blurry geoff park

ditto
me blurry park

14 September 2006

inclined toward decline

My reluctant news maverick of a roommate emailed me today about a documentary about Cleveland that comes out soon.

Cleveland: Confronting Decline in an American City is the second film in a film and educational outreach project Making Sense of Place. The documentary "traces the urban decay, and efforts at revitalization, in what was once America’s 5th largest city."

It is set to be aired by PBS stations nationwide, beginning with the Cleveland public television station WVIZ on September 28 at 8 p.m. EST and again on October 1 at 11 a.m. EST, in both instances to be followed by an in-studio discussion.

I'm marking my calendar.

11 September 2006

eco blogging tuesday
be a local yokel

Since reading about it in the West Side Leader of all places, I've been waiting for the Cuyahoga Valley Countryside Conservancy to post its Countryside Harvest Guide.

The guide is "your resource for finding farm-fresh, locally grown produce and delicious foods made right here in Northeast Ohio." There's a Harvest Guide, Northeast Ohio Farm Directory, Farmers' Market Directory, Listing of area CSAs (Community Supported Agriculture) and a directory of restaurants that serve local food.

Driving through Ohio, you're bound to pass farm stands, but I sometimes hesitate because I'd like to buy organic produce in addition to local. (A tall order, I know, which--when you think about it--is actually absurd.) But the farm directory breaks it down.

So, for instance, I now know that the Crown Point Ecology Center sell certified organic produce at the Peninsula Farmers’ Market, which is on Saturdays, 9-noon until Oct. 7. And that there's two farms in Brecksville that sell free-range, uncertified organic eggs in addition to chicken and uncertified organic produce.

And I learned that there's a bevy of Cleveland-area restaurants that use local produce, but only two in Akron.

I can't say if these guides haven't overlooked some farms/restaurants, but it's great effort. Hopefully, the list will grow as more people realize the importance of eating local and organic.

10 September 2006

weekend notes

• After composing a long-winded TXT message, it's my fate that I will invariably press a button which disappears the message. (Thus I deprived snogash of a little chirpy beep, telling her that, yes, she has a TXT message. Snog, I hope your Saturday was still fulfilling without a msg from me.)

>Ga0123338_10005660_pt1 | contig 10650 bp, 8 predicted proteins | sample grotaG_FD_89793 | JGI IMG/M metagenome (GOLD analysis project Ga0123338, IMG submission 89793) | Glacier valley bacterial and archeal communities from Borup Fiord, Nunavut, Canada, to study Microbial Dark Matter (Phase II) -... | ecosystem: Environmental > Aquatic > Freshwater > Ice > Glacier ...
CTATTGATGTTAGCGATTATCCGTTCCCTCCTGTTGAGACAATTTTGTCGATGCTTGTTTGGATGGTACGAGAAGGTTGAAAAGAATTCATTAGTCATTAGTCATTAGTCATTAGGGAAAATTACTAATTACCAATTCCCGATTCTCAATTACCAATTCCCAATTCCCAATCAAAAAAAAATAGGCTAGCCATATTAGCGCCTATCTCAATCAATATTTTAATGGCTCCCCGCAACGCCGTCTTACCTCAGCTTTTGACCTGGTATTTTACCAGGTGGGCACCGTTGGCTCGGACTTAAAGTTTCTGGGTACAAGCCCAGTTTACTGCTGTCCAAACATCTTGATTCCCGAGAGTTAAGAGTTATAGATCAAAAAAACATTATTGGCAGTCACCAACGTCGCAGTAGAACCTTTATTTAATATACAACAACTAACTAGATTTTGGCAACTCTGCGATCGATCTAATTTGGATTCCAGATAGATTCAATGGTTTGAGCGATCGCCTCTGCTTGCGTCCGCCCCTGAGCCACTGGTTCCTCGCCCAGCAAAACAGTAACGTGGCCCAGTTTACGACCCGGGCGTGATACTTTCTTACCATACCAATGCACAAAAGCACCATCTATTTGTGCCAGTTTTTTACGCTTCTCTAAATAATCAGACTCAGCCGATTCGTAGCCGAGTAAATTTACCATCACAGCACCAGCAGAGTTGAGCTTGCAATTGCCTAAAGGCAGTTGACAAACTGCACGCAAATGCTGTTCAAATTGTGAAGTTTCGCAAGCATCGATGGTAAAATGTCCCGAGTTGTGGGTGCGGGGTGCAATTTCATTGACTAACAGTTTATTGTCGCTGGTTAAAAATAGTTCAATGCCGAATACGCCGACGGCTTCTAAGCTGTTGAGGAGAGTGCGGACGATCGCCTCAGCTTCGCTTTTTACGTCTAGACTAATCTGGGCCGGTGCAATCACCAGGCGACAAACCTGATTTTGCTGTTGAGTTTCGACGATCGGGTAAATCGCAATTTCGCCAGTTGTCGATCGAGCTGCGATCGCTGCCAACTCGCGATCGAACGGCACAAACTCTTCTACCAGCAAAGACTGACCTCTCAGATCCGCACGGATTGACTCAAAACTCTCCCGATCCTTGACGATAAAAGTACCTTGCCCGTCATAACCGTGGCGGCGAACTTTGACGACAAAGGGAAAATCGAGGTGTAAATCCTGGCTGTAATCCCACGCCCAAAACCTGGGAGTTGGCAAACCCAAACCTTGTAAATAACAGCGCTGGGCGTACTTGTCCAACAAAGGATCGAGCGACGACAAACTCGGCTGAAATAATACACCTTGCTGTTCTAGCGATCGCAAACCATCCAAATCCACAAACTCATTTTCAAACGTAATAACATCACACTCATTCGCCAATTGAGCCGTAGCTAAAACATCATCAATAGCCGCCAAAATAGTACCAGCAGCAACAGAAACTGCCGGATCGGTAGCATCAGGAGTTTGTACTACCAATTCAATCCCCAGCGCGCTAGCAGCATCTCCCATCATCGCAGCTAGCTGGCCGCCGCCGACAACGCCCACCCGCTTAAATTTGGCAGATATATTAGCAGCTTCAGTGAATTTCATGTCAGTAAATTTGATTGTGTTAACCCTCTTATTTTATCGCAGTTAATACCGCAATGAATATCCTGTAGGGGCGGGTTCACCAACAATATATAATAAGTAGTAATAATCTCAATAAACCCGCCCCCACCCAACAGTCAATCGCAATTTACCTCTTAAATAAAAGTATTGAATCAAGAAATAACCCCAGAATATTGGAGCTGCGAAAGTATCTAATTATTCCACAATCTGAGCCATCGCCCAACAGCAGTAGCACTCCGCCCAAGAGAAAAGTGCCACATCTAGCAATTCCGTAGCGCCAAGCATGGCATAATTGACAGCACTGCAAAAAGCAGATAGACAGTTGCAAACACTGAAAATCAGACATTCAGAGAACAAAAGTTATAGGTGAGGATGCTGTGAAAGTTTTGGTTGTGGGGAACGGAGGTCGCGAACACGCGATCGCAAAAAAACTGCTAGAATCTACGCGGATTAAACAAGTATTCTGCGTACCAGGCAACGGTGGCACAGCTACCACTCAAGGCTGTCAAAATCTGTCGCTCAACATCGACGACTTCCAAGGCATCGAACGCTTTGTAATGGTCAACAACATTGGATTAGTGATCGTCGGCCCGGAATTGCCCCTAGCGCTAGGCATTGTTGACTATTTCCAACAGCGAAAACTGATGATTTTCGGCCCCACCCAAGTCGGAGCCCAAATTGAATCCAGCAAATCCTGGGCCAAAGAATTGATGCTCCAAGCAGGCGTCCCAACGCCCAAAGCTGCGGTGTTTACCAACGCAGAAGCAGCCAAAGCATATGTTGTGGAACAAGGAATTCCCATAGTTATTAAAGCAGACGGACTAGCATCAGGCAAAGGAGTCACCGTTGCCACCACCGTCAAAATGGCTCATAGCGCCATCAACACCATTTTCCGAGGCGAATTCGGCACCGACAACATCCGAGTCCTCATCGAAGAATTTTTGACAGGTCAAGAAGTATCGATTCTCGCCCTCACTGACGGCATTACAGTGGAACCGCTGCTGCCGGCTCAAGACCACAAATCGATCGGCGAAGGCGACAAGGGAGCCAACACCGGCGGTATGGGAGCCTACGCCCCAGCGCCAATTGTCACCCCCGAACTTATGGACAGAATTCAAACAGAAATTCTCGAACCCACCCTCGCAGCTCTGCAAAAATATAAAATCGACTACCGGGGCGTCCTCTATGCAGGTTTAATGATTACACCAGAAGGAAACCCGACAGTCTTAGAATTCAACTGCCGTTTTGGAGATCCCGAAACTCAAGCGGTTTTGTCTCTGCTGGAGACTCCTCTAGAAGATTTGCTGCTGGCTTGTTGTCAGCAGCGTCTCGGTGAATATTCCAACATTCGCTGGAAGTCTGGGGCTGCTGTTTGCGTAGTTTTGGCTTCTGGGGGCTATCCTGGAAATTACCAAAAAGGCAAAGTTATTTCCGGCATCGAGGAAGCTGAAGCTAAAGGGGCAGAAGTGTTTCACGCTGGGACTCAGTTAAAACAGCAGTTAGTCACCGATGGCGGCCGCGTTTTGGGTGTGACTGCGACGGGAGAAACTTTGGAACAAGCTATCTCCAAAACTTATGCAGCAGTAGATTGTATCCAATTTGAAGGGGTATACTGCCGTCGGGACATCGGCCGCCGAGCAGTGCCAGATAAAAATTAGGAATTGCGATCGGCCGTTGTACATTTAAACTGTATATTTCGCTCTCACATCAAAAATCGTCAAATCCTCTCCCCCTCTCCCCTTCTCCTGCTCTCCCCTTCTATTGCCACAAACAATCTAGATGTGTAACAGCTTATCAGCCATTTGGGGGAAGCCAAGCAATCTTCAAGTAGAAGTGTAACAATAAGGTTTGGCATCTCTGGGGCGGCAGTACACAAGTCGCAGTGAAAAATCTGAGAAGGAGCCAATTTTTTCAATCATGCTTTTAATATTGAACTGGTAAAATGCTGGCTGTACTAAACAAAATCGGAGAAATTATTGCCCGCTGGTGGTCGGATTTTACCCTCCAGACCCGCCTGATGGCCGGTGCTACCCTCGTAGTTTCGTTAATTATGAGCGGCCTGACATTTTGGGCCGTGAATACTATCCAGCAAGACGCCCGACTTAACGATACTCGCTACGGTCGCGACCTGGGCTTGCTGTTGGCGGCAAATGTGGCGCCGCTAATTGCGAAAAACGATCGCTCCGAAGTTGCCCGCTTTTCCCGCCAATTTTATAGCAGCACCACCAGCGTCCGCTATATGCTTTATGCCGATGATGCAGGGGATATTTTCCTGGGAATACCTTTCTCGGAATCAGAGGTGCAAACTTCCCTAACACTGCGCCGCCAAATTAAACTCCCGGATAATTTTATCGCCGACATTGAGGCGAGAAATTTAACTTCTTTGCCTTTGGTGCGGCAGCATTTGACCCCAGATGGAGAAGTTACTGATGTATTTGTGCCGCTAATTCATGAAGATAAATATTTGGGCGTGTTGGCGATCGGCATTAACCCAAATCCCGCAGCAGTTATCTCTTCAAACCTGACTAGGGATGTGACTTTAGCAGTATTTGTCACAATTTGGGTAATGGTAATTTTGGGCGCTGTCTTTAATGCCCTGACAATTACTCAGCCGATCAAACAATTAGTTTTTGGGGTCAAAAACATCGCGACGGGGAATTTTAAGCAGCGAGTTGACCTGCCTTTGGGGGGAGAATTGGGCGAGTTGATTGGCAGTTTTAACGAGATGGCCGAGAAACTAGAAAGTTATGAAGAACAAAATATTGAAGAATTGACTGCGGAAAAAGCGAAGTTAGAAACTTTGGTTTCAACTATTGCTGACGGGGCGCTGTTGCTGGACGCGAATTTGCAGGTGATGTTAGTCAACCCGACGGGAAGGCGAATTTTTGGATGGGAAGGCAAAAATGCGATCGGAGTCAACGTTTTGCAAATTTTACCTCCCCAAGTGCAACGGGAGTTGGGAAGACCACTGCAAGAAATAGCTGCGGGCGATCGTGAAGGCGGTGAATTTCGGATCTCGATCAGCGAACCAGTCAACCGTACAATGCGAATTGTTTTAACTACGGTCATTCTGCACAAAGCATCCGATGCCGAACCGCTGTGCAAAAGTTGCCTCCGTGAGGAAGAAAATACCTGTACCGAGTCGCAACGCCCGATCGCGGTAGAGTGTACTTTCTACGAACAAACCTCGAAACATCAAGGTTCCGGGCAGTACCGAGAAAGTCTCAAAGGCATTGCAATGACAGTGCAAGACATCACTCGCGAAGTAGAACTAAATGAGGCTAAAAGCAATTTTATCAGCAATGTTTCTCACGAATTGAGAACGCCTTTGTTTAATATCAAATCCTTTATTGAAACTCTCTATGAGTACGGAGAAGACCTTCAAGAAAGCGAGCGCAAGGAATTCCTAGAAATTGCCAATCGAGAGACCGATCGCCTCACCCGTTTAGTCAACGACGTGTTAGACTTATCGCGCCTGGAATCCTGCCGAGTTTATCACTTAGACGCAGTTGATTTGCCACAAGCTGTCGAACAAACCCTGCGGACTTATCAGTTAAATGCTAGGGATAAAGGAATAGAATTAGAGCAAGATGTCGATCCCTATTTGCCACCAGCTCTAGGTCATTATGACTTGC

Not Another Date Movie: probably not as funny if I was sober.

• My ass can just NOT rock a pair of tight capri pants.

• When will I learn not let a writing assignment hang over my head, when I know that I'm not going to do it at the last minute? And that's just fine because I write better then anyway.

• Check and see if there's an OSU game on next time I plan to go to a bar.

• Coventry Village: not what it used to be.

• According to the outfits of American Apparel employees, terry cloth headbands are totally in.

Fast Food Nation has gotten me pumped about reading again.

08 September 2006

reasons why I feel old

Jonathan Taylor Thomas is 25 years old today.



he kinda looks like my roommate Robbie--with hair.

05 September 2006

eco-blogging tuesday
Farewell to Teflon

Eco-blogging Tuesday® is a new feature at Lover's Quarrel. I intend to usually write the posts, but today I spontaneously nurtured friendships instead of doing what I planned—which included writing the first eco-blogging tuesday post. But I decided to forge ahead anyway, after I found this article (originally at Huffington Post on June 13, 2006) by Nora Ephron. You've Got Mail aside, she's a witty dame. Here's her Farewell to Teflon

I feel sad about Teflon.

It was great while it lasted.

Now it turns out to be bad for you.

Or, put more exactly, now it turns out that a chemical that's released when you heat up Teflon is in everyone's blood stream -- and probably causes cancer and birth defects.

I loved Teflon.

I loved the no-carb ricotta pancake I invented last year, which can be cooked only on Teflon. I loved my Teflon-coated frying pan, which makes a beautiful steak. I loved Teflon as an adjective; it gave us a Teflon president (Ronald Reagan) and it even gave us a Teflon Don (John Gotti, whose Teflon-ness eventually wore out, making him an almost exact metaphorical duplicate of my Teflon pans). I loved the fact that Teflon was invented by someone named Roy J. Plunkett, whose name alone you might have thought would have insured Teflon against becoming a dangerous product.